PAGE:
It also monitors the amount of oxygenated air flowing into the patient with each breath; the pressure needed to deliver that amount of air and the resistance in the patient’s lungs.

Another life support machine comprises cardiac monitors, which are meant for patients with life-threatening abnormalities of the heart or blood vessels (cardiovascular system).

The heart can be mechanically assisted to function normally. Patients with life-threatening heart rhythms can be cardioverted (shocked with electricity) back into a normal rhythm.

A temporary cardiac pacemaker must be placed when the heart’s electrical system fails. Patients may also be placed on either a partial or complete mechanical system to support the heart.

An artificial kidney known as a dialysis machine is used by people whose kidneys have failed. They rely on it until they undergo renal transplant. Kidney is an organ which gets rid of waste products from the body. When it fails, these waste products will be injurious to the body.

In Nigeria, a dialysis machine costs between N3m and N5m. About 50 centres in Nigeria have the machines. The Medical Director of Medicare Clinic, Ota, Ogun State, Dr. Oluwole Kukoyi, whose hospital has one, said that a patient could spend between two and four hours on a session of dialysis. According to him, the patient may require three sessions in a week. Each session costs between N 15,000 and N30,000.

However, life support machines are not only used for those who are in a coma or critically ill. Medical experts explained that they could also be used for those who have life-threatening ailments.

According to www.deathreference.com, “A dialysis machine may only be used for a short time; for many patients, they spend the rest of their lives—or until they receive a kidney transplant— on this artificial blood-cleansing system.”

Patients can also be afflicted by diseases that make it difficult for them to eat. Even if they eat, they may not be able to take in enough calories. Such people receive nutrition and hydration through a device known as nasogastric tube or intravenous.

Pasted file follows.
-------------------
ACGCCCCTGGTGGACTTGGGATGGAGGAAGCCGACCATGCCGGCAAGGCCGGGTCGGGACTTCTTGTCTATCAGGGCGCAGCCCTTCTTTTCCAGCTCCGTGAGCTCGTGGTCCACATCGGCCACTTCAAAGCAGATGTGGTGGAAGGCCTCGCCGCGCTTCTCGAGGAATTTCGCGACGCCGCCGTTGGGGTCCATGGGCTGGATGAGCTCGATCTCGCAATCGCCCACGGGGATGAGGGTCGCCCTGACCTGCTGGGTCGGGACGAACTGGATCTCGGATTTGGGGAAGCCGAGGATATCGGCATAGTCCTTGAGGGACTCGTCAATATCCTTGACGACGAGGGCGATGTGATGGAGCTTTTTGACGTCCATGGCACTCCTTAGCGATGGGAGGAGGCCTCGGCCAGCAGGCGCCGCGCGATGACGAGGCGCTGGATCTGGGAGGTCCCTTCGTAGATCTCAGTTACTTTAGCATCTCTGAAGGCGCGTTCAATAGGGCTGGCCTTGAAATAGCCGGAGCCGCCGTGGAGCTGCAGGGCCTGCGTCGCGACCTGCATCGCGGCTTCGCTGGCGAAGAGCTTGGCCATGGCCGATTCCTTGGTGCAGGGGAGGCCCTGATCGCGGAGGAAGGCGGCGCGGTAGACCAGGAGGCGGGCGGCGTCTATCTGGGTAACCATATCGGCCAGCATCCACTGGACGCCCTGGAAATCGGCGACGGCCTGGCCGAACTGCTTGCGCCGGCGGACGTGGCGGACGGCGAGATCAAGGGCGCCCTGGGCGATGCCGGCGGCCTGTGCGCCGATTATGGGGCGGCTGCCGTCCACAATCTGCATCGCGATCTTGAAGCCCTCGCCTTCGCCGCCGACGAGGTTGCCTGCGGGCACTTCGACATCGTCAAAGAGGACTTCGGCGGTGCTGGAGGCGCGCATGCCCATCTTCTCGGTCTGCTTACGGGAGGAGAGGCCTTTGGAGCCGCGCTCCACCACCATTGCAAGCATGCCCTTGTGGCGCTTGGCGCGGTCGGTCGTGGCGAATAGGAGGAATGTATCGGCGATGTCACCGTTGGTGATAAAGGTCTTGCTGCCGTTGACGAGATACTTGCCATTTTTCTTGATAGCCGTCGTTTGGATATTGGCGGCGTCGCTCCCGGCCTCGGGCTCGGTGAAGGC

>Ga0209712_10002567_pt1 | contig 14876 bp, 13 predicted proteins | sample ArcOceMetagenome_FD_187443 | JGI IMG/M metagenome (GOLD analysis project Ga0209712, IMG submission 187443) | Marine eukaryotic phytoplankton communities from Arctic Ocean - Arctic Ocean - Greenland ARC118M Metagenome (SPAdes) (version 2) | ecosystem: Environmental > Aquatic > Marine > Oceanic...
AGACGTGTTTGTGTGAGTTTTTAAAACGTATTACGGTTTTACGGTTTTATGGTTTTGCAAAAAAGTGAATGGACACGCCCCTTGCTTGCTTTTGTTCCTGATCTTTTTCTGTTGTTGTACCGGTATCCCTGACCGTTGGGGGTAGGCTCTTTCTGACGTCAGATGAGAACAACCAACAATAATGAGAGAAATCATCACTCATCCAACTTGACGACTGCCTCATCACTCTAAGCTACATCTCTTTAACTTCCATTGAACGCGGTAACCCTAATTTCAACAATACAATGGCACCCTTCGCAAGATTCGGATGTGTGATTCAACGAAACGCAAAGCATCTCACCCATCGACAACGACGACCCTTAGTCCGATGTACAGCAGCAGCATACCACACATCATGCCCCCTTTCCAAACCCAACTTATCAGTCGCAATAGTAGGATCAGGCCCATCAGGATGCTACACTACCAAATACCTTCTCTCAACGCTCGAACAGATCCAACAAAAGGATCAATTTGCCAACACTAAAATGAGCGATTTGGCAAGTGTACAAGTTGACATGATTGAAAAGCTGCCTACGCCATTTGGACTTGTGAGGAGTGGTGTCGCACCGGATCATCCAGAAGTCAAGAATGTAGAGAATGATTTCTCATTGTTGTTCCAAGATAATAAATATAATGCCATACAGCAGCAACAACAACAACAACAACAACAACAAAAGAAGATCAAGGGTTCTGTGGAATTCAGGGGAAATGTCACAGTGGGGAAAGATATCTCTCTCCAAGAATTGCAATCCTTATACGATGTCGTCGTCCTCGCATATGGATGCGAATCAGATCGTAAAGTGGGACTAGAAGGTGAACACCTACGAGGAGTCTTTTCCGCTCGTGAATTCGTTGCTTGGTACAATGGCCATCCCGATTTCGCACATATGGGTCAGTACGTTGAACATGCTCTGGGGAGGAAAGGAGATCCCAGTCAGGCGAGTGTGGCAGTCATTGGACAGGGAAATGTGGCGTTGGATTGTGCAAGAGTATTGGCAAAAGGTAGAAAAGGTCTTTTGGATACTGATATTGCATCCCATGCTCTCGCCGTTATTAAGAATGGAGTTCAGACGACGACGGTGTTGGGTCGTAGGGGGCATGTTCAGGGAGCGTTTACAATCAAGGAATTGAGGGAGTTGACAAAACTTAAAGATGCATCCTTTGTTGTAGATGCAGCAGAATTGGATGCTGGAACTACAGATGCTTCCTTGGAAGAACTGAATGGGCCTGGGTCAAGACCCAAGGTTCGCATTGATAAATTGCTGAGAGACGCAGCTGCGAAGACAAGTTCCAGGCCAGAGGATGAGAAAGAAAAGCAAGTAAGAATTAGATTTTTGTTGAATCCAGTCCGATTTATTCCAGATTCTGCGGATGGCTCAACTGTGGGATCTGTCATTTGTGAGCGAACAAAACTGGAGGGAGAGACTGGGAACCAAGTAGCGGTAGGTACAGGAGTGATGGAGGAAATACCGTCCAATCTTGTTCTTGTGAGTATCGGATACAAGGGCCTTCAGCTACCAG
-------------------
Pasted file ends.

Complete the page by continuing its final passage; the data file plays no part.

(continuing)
Intravenous plastic catheter (tube) is inserted into the veins. Fluids, medications, nutrition preparations, and blood products are administered through IV catheters. Patients in ICU often have multiple IVs.

The tubes, which are disposable, cost between $2 and $4 in the United States. The minimum number that is sold is 200.

Ogunleye explained that a patient could not use a nasogastric tube for more than two weeks.

Other types of life support include blood and blood product transfusions and insulin if patients are in diabetic crisis. Patients, especially those with cancer affecting their spinal cord or bone marrow, may receive emergency anticancer drugs or radiation therapy.

In developed countries, apart from hospitals, individuals also acquire life support machines for their personal use at home. According to http://www.ehow.com, “ The use of noninvasive ventilators are becoming more popular for those who wish to live at home. Patients who receive dialysis are able to reside at home while visiting a dialysis treatment centre on scheduled days.”

But Ogunleye said that it could be difficult for a person on any life support machine to do any rigorous work. The Chairman of the Lagos State branch of the Nigerian Medical Association, Dr. Adedamola Dada, also said that the NMA should be allowed to set up a medical team to assess the President’s health.

If Yar’Adua returns this week, can he perform his duties effectively, if he relies on any of these machines? Analysts have said that it is human for Yar’Adua to be ill, but their concern is that some people can cash in on his condition to achieve their personal goals.